I’ve had several people ask me questions about being an au pair, how I got started, what the experience has been like, pros/cons, all those questions that people have when thinking about doing something new. My au pair series is still up for various bits of information, but this is going to be a full guide to the five W’s and one H of au pairing. And, I figured that since I’m wrapping up my time au pairing (I’m finished at the end of August), almost exactly two years after having started, now is as good as time as any to put this together.
Why should I be an au pair?
I, personally, became an au pair because I wanted to travel but didn’t have the money. I had just recently graduated from Loyalist College, was barely 20 and the thought of going into a job right away felt like the worst thing I could do. (Obviously, it wouldn’t have been, I’m being, as my mother would say, ‘overly dramatic’.) I couldn’t stay at home and I didn’t have money to go, so I sort of did both. I worked three jobs, searched the internet, had my wonderful mother help me untangle a lot of the paperwork and left my packing to the last minute. Because that’s what someone who’s going to leave for two years does, obviously. I would do it again, definitely a little differently, but I would. However, I won’t be continuing. After two years of living in other people’s homes, of following the rules of parents who aren’t my parents, of working evenings while my friends work days and not getting to see them as much as I would like, I’m done. But, I would suggest it to anyone and everyone as a way to go and see and do. You can do it for three months, you can do it for six months, you can do it for as long as you like. (Well, until you’re about 30 and then most countries go, “…shouldn’t you be looking for a real job now?”) But, if you’re kind of like me and don’t really know what you want to do, or if you have some time during the summer and want to do something different, consider being an au pair. There are some crazy adventures to be had!
How do I get started?
I think the hardest thing with anything new that people are starting is trying to figure out where to start. Once you find that starting point, everything else starts falling into place and one thing will lead to another. I would suggest starting with AuPair World. It’s the site where I’ve found every family I’ve au paired for and, except for the first one, I’ve found families that I’ve really enjoyed staying and working with. When I first started over two years ago (I started looking in February/March of 2012), I already knew I wanted to go to France. That made it really easy to start finding information and gave me a good, definite place to start. If you don’t know where you’d like to go, the site has great information about any and every host country you could want to visit. Figure out which country interests and draws you the most and from there you can start figuring out how to make it work. I’d suggest looking into the details first (eg: if you’ll need a visa/how much time in advance you need to find a family if you do to get paperwork sorted, how much airfare costs/time to save, etc.) before finding a family so that you give yourself enough time and aren’t feeling rushed, or, worse, finding a family you really like, but then realizing that you might not be able to get there right away. The site also has an A-Z of information from airfare and insurance to visas, weekly pocket money and contracts that’s worth checking out before you start looking for a family.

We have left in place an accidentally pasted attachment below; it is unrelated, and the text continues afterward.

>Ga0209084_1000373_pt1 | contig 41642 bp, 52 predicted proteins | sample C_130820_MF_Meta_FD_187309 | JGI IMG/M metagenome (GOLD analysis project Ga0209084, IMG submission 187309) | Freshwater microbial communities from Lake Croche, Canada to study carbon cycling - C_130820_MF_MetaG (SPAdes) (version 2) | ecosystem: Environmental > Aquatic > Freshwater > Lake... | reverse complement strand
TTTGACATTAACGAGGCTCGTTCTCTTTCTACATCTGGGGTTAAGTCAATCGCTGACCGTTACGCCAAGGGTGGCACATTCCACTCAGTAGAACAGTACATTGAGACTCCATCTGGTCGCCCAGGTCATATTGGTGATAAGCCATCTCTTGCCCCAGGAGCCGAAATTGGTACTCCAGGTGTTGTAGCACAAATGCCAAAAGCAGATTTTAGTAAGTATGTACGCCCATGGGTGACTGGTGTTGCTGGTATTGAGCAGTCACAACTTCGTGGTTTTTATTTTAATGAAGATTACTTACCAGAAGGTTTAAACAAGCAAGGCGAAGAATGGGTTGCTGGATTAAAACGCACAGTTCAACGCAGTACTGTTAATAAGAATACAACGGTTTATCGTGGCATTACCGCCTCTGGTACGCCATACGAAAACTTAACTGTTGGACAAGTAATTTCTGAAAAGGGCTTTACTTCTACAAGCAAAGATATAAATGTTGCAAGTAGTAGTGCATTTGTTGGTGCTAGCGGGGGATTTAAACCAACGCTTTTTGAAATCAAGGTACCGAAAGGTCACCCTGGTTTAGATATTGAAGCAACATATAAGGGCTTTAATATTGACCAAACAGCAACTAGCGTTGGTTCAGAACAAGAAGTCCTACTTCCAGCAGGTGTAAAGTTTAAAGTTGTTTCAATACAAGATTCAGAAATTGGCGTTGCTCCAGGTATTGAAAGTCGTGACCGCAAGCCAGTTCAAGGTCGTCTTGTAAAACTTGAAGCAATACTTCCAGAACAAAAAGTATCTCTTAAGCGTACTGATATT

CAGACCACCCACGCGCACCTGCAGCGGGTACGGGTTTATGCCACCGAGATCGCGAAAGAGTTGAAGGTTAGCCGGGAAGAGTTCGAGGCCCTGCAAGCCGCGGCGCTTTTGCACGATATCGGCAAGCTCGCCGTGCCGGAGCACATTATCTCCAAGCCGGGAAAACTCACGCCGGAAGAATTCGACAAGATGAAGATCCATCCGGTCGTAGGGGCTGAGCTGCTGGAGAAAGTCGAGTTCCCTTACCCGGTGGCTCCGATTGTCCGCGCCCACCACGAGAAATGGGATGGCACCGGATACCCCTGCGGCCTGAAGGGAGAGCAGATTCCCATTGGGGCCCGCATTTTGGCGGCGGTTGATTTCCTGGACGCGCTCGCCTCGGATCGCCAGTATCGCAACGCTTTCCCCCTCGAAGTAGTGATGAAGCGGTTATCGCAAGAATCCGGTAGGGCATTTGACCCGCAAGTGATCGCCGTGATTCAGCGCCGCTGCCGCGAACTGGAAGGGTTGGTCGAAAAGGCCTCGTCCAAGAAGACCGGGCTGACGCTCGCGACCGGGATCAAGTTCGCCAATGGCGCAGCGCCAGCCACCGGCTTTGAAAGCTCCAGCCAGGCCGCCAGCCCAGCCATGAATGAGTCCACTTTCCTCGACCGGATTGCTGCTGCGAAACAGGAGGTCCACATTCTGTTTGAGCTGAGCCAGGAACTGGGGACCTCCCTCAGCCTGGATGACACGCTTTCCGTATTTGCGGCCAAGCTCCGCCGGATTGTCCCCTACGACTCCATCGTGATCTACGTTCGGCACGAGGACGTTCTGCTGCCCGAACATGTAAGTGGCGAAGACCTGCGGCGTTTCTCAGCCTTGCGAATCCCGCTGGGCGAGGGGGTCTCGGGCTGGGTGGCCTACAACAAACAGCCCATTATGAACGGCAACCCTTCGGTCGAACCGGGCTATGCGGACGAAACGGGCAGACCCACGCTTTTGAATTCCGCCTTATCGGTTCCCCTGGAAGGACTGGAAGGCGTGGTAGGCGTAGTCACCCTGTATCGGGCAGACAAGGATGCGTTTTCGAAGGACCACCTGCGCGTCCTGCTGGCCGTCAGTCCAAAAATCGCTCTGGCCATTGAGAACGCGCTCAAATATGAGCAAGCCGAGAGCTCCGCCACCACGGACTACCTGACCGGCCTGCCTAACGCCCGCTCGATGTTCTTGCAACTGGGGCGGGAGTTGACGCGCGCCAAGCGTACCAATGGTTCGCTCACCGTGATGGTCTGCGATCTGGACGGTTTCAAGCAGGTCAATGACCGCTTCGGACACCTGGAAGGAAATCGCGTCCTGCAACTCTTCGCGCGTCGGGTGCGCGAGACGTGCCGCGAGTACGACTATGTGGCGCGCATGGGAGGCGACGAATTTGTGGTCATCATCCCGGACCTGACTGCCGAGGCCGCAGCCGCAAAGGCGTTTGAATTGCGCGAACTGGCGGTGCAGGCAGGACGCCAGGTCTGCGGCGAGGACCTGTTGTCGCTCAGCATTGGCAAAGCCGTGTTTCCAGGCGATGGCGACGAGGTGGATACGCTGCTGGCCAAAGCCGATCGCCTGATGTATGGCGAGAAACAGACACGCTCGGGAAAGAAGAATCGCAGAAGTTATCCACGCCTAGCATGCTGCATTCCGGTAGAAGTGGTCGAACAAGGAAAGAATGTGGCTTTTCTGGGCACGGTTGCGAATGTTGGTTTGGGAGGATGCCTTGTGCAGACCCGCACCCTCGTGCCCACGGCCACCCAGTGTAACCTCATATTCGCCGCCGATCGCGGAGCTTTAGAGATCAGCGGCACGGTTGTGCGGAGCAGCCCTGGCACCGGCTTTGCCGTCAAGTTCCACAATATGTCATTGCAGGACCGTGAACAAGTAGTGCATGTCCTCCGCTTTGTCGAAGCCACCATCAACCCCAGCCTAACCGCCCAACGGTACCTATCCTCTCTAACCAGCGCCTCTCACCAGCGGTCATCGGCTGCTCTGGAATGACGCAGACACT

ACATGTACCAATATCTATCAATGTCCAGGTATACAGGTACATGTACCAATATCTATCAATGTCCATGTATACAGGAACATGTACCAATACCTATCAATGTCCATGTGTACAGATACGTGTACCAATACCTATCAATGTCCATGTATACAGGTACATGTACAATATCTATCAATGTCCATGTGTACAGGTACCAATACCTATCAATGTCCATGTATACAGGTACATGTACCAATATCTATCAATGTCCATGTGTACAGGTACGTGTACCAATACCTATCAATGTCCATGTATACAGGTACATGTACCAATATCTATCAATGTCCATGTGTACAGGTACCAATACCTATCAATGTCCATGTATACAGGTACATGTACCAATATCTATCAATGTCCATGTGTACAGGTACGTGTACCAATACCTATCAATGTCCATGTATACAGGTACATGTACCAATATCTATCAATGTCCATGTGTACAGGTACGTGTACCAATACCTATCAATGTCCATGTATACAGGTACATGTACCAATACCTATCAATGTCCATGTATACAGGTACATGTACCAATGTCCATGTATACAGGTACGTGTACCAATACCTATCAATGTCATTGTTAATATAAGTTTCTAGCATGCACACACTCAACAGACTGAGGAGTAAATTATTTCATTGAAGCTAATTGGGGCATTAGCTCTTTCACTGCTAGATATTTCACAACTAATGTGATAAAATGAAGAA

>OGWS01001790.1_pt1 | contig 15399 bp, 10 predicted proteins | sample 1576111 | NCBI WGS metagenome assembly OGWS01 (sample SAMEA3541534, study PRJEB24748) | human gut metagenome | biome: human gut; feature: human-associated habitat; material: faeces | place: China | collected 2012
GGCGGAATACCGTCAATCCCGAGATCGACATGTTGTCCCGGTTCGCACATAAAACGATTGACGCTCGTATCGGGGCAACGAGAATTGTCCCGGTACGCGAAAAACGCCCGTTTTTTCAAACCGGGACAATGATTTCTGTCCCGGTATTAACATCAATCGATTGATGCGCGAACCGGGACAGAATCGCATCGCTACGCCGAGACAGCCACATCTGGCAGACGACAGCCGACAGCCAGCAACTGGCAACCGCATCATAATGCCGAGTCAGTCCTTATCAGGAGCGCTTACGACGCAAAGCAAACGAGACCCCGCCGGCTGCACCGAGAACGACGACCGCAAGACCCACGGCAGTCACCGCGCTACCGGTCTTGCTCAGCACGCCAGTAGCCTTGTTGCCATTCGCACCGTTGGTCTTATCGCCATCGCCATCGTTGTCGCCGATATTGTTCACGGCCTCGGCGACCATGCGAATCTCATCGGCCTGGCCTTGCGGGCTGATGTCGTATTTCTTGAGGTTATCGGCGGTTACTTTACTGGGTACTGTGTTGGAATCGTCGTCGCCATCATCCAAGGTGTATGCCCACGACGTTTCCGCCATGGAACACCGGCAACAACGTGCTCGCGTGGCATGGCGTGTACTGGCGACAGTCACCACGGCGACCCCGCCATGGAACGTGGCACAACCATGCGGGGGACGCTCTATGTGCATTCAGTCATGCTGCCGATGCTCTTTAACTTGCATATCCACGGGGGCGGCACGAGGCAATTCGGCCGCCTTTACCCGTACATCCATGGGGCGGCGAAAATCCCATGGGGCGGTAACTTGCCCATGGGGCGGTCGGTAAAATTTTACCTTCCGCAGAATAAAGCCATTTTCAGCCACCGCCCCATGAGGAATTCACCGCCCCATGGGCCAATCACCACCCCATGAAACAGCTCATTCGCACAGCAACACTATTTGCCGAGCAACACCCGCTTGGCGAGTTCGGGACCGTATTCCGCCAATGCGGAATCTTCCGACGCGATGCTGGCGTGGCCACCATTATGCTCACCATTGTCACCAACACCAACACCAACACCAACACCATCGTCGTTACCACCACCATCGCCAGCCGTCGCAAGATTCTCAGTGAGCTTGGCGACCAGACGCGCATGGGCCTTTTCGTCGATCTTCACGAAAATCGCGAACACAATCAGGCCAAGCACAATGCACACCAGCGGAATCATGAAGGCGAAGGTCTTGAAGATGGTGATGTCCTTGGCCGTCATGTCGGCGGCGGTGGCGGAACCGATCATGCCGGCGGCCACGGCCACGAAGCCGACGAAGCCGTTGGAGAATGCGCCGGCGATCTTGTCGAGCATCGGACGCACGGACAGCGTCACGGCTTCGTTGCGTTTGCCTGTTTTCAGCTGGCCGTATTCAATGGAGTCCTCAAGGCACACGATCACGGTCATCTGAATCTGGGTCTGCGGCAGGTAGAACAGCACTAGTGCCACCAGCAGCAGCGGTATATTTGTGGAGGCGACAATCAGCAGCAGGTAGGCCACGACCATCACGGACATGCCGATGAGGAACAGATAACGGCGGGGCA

Where should I be looking?
This will vary from person to person. Everyone is looking for a different experience when they’re going abroad. I didn’t have any specific areas that I really wanted to go to when I went to France, so I talked with families from everywhere. My two friends in Plateau specifically looked for families that lived in ski resorts. Some people will want to live in a big city and so Paris, Madrid, Berlin, London, Barcelona, Venice, Rome, etc are popular spots. Others want to live next to the ocean, so San Sebastian, Nice, Barcelona, Lisbon, etc. are where other au pairs will look. It honestly depends on what you want your experience to be. When I came to Madrid, I was specifically looking to live in Madrid, so those were the only families I talked to. For July and August, I’ve been specifically looking for families looking close to the ocean. That either narrows or widens your scope, depending on what you do/n’t want.
Note: In regards to stereotypes of people from various countries: you can ignore about 95% of them. That last 5% I believe belongs to Parisians and people within the area. Almost everyone else I met in France were lovely, lovely people. Some of the older people (eg: grandparents) will definitely be more uptight about making sure you and their grandchildren use ‘vous’ or ‘usted’ instead of ‘tu’ and it can come off as uppity, but remember it’s culture and a form of respect. Remember: be a duck.